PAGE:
Functions of the Patella – Knee Cap

anatomy, Common conditions, knee, Lifestyle, Pain

knee cap

The only time feeling weak at the knees would be a normal phenomenon is when you are standing at the edge of a cliff or doing a bungee jump.

Experiencing weak knees with joint pain can be quite debilitating. We can sit, stand, walk, run and move about easily because of our knees. What we should know is that our kneecap is a part of the knee joint and it should remain ‘in the groove’  for optimal function.

The kneecap, also called the patella bone, is a sesamoid bone in the front of your knee. It’s called the sesamoid bone as it has the shape of a sesame seed. The sesamoid bone is a bone that grows within a tendon. The patella has many biomechanical functions which are responsible for the protection, support and movements at your knees.

Anatomy of the knee cap

anatomy

The knee joint (Patellofemoral joint) is comprised of the three bones. The thigh bone (Femur), the shin Bone (Tibia) and the patella (Kneecap). The patella  lies in a groove at the lower end of the femur and acts as an attachment point for the four main muscles of the thigh (quadriceps). The lowest part of the patella continues on as a tendon that attaches to the tibia. The muscles pull on the patella and the patella pulls on the tibia allowing you to straighten your knee from a bent position.

knee extension action

Cartilage of Patella

articular cartilage of patella

The cartilage is a taut protective structure underneath the kneecap. It found to be among the thickest cartilage in the body providing cushioning for the patella bone. The cartilage helps to prevent friction and acts as a shock absorber protecting the bony surfaces.

Why is the patella so important?

  • Patella functions as a natural pulley

The kneecap plays an important role, it increases the leverage of the quadriceps tendon (thigh muscle tendon) and protects the front of the knee from direct trauma.

lever arm quads

The quadriceps muscle is providing the force like the man in the picture, the patella bone acts as a fulcrum to provide more leverage for lifting the stone.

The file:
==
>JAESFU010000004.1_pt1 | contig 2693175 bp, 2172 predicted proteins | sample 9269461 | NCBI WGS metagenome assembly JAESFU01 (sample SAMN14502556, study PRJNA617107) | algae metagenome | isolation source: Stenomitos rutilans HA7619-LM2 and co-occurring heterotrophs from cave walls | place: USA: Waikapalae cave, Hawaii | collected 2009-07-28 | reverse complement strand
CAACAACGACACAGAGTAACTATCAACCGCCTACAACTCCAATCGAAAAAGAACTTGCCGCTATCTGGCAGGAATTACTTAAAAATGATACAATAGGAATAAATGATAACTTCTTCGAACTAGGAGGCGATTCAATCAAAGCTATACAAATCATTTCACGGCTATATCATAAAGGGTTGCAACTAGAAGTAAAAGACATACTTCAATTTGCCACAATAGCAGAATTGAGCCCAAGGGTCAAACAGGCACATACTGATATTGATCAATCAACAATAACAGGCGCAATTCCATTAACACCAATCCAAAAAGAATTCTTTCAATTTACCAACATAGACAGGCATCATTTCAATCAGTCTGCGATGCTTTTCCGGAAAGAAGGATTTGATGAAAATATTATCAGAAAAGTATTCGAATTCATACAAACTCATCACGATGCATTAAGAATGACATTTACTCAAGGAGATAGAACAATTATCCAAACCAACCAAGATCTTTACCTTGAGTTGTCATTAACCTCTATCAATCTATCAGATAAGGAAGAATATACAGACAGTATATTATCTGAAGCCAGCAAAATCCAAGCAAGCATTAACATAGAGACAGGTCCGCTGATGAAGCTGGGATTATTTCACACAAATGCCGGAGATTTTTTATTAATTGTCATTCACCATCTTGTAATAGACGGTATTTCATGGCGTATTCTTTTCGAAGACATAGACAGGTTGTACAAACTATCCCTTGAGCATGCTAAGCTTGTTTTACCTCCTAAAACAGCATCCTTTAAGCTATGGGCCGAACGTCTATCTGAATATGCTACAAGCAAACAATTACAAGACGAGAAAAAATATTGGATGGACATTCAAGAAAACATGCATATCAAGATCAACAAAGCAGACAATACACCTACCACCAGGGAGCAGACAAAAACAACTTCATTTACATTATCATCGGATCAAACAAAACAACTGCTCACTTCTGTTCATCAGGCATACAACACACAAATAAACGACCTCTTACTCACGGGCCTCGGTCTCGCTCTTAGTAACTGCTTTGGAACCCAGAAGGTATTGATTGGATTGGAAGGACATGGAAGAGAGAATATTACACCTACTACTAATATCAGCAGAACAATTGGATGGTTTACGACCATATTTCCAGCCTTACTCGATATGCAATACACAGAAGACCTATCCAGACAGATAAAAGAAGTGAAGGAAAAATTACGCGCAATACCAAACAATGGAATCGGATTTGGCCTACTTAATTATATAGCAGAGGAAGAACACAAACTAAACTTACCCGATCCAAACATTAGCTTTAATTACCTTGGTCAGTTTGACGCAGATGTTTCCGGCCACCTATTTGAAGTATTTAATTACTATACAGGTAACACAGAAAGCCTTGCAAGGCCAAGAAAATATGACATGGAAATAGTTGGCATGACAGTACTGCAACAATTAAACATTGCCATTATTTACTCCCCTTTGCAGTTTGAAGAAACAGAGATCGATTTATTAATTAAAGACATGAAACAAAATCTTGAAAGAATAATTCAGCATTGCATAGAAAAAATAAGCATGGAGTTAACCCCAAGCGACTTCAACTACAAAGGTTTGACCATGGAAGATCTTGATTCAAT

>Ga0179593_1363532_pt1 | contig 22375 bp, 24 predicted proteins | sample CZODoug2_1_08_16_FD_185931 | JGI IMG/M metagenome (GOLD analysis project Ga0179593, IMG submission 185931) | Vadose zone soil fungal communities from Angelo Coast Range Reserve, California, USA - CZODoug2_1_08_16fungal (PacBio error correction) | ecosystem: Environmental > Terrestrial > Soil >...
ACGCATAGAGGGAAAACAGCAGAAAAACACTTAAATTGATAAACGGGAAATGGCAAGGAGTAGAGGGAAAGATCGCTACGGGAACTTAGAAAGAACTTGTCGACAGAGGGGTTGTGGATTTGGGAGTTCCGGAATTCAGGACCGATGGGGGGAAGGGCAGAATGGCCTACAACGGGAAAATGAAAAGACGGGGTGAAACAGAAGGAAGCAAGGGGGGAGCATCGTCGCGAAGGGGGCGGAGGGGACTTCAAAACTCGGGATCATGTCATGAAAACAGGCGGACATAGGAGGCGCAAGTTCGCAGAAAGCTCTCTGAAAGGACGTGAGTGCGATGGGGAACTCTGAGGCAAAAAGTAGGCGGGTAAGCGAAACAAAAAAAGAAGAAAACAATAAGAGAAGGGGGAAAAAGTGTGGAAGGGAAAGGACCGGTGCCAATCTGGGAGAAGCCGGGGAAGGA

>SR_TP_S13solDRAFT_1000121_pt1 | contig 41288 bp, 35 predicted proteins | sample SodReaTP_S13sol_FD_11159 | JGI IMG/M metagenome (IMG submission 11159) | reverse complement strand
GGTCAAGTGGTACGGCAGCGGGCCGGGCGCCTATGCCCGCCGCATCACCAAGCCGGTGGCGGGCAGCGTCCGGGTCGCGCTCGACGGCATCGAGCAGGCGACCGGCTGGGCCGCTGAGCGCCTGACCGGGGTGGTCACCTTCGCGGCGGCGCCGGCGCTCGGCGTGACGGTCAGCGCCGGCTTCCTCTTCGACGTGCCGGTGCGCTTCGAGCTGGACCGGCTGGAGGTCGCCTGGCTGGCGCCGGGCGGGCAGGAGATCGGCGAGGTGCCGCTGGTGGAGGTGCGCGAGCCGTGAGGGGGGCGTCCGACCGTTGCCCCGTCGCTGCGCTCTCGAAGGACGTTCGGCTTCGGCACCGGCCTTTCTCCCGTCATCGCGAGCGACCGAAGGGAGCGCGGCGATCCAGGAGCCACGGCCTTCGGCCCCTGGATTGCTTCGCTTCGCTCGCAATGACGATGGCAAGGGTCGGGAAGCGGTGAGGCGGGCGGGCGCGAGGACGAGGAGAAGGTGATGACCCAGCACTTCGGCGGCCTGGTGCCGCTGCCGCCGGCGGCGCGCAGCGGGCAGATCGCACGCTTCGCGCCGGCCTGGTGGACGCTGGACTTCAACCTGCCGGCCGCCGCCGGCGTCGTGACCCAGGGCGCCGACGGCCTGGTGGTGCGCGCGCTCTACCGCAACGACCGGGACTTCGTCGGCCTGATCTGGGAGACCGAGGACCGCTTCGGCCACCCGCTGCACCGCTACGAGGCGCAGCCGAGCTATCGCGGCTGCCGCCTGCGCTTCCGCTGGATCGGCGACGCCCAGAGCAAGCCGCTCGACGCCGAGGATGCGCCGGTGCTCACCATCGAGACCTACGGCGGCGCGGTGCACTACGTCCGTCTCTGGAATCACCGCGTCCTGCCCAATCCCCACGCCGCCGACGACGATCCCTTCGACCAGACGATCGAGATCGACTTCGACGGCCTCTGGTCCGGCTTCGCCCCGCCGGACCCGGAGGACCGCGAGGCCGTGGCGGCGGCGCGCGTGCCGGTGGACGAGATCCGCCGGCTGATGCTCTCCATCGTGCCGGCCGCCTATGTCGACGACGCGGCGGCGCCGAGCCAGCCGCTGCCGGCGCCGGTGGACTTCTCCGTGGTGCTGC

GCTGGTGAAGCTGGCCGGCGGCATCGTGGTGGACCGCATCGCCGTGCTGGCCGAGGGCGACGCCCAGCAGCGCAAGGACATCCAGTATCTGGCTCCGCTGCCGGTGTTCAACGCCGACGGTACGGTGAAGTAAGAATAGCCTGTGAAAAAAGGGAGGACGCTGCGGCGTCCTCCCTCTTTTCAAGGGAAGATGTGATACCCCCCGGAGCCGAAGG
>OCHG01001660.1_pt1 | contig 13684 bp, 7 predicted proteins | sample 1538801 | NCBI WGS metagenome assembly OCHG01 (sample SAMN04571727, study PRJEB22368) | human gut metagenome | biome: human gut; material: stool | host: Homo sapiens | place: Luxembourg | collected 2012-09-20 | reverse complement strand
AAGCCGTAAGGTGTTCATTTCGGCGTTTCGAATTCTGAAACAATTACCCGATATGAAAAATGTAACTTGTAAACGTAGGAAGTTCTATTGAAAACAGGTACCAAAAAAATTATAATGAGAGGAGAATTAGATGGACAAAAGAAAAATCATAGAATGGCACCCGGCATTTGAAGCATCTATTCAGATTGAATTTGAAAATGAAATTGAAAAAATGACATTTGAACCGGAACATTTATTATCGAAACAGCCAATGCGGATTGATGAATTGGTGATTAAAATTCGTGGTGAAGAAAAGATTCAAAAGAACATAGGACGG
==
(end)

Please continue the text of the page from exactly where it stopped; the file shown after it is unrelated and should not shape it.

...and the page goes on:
In real life though, the patella is a little more complicated by not only providing increased force, but also by aiding in balancing forces as well as providing a direction for the forces.

  • Prevents excessive weight-bearing compressive stress 

As weight bearing stress falls on our knees, the patella acts as a spacer protecting the quadriceps tendon and bone from coming into compression and creating a frictional force. The patella also allows for smoother movements when bending and straightening the leg.

  • Maintaining the Quadriceps Angle

Q angle

The quadriceps angle or the Q angle is determined by drawing one line from the hip bone (anterior superior iliac spine) through the center of the patella and a second line from the center of the patella through the leg bone (tibial tuberosity).

normal Q angle

As the Q angle increases above 15 degrees, it potentially could cause the patella bone to move out of its groove. This is as if the Q angle is increased, forceful contraction of the quadriceps muscle can cause the patella to move outwards and possibly dislocate. Slight changes in the Q angle would cause imbalances in the muscle forces causing compression stress, symptoms of pain and inflammation at the knee joint.

Knee Pain related to the Patella 

Although patellar dislocation, fracture, and patellar tendon inflammation are the common sports-related injury. Many patella related problems may also occur during daily activities.

  • Runner’s knee/ Patellofemoral pain syndrome 

Patellofemoral joint pain is a condition seen in runners causing pain during running or while at rest. Pain usually occurs in the front of the knee.

  • Condromalacia Patellae (“soft cartilage under the knee cap”)

This often affects young, otherwise healthy athletes. Chondromalacia patella is one of the conditions that cause pain in front of the knee. When pain exists in the absence of cartilage softening, it can be referred to as patellofemoral pain syndrome (Runner’s knee). Although it’s common to sporting individuals, it can also affect individuals with weak quadriceps muscles. It is common among individuals engaging in activities like football, cycling, tennis, weightlifting, runners. In other words, any sport that involves running, jumping, squatting and landing on the knees.